Paper Price Increases – Problem or Opportunity?

Paper vendors have been announcing price increases in recent weeks. This is often met with angst by printers. We are always nervous about informing our customers that our services will cost more. However, I have always looked on paper price increases as more of an opportunity than a problem. I have always found it easier to maintain or increase gross margin when customers are expecting inflation, and rising paper prices give us license to raise prices.

Now don’t get me wrong: I am not saying that increasing costs of our raw materials is a good thing. It’s not. Quite the contrary, it can cause more customers to look for alternatives to print. However, we can’t change the dynamic going on with paper mills. Lower volume means they have to increase prices to survive in what is already a low-margin industry.

So where is the opportunity?
Sooner or later, all printers will need to pass on these increases. Of course, some may delay increases to gain competitive advantage. These tend to be the price sellers and bottom feeders that will do anything to buy jobs. We can’t change that. However, the paper increases give us both a reason and an excuse to raise prices and add in a little extra to increase gross margin. If it becomes necessary, we can then explain to our customers that we must pass on these increases. Good, rational customers understand that we must pass on increases from our suppliers if we are to stay in business.

Even if you only change paper prices in your estimating software, it should result in some extra margin dollars for you. If you use standard markup tables, you will be marking up a larger number which will result in more margin dollars. Not a bad thing if you like to make money. It’s just the way the math works.

Carl Gerhardt is the chairman of Alliance Franchise Brands LLC, the parent company of Allegra Network LLC and Sign & Graphics Operations LCC, and a world leader in marketing, visual and graphics communications, linking more than 600 locations in the United States, Canada and United Kingdom. The company’s Marketing & Print Division, headquartered in Plymouth, MI, is comprised of Allegra, American Speedy Printing, Insty-Prints, Speedy Printing and Zippy Print brands of marketing, printing, mailing and Web services providers. Its Sign & Graphics Division, headquartered in Columbia, MD, is comprised of Image360, Signs By Tomorrow and Signs Now brands of sign and graphics communications providers.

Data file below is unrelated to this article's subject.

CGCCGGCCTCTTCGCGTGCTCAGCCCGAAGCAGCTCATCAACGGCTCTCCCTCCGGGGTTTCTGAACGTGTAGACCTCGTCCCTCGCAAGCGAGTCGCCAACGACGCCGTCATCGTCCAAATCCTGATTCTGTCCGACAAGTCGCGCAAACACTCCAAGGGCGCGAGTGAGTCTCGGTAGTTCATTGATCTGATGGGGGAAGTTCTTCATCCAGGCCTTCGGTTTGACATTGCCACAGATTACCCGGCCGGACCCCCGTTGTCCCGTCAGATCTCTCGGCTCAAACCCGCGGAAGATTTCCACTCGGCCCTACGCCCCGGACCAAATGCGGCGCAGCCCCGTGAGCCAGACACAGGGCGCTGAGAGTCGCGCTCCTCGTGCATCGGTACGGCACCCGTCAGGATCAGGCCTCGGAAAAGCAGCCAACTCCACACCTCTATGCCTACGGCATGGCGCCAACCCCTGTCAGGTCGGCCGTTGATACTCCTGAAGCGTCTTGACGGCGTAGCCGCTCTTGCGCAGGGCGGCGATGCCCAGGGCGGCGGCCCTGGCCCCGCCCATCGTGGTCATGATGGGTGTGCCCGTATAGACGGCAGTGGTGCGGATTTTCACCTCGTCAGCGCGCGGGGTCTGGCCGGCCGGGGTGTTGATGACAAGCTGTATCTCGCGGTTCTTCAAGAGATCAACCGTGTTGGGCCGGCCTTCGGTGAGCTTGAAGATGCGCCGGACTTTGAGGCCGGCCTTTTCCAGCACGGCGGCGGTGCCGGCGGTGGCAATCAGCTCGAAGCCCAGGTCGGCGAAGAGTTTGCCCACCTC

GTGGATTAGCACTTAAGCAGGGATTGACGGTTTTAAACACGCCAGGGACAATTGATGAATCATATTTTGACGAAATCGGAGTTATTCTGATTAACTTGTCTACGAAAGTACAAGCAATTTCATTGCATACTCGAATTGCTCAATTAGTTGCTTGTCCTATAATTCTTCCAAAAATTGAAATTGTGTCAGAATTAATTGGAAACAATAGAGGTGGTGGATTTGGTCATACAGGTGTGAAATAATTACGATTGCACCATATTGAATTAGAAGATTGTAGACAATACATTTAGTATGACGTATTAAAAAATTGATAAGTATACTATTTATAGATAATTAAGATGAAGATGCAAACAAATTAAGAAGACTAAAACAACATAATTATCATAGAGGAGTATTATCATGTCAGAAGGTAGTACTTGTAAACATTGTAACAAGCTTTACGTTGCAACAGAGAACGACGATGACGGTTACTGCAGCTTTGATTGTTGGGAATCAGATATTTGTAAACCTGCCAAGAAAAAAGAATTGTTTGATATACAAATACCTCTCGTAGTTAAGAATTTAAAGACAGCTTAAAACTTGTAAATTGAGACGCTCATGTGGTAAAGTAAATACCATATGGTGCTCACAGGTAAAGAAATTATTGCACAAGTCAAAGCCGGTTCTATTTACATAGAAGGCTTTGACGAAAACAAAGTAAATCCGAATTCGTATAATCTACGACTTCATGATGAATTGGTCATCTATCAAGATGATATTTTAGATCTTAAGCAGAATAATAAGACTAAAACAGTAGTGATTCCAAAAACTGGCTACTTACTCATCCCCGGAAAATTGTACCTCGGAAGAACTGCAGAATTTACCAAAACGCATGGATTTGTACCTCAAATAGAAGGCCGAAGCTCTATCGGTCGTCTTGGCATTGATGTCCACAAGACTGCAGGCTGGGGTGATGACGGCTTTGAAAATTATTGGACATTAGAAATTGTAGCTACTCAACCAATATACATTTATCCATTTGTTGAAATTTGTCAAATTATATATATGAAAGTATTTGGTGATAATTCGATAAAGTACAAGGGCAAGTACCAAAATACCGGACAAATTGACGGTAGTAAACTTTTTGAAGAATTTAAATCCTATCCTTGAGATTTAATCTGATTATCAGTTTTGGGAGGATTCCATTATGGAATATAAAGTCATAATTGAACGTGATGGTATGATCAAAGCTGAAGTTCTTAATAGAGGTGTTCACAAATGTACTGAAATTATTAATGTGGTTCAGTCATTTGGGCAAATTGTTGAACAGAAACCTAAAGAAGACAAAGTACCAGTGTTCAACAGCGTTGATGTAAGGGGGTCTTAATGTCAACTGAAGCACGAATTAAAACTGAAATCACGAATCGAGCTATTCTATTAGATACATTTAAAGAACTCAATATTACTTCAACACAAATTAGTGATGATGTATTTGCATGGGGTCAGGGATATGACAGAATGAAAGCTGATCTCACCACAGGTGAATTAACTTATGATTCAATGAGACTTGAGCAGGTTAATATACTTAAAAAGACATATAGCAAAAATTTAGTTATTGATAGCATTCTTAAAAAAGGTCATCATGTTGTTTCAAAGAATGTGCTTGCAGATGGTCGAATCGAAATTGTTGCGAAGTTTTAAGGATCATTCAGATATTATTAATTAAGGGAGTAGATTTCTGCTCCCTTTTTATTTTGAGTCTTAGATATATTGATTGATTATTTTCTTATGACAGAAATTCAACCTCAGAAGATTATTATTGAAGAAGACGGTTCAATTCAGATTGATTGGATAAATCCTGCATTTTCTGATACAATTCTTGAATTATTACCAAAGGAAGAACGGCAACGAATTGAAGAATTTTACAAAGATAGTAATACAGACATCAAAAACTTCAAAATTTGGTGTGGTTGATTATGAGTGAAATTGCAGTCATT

Carl and his wife, Judy, owned and operated their own successful Allegra franchise for nearly 20 years before selling the $2.3 million operation in 2003. He is a PrintImage International/NAQP Honorary Lifetime Member and was inducted into NAPL’s prestigious Soderstrom Society in 2010 in recognition of his contribution to the industry.

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  • Larry Edwards

    I sold printing paper for 38 years and I agree with Carl’s statements. I used to get concerned about announcing a paper price increase to my customers as it brought their attention to price. However, I used this as an opportunity to explain how this would be an excellent opportunity to generate greater profits as a result of marking up a high cost of materials. I told my customers everyone would be receiving the same price increase and everyone would need to pass along the increase to maintain profit margins required to offer the same quality and services. This always worked for me, but I still felt nervous about having to alert them of an increase.

    I sold printing for about a year. While doing so, I couldn’t understand why printers were always so focused on the cost of paper after finding out how little the cost of paper had to do with the selling price of a job.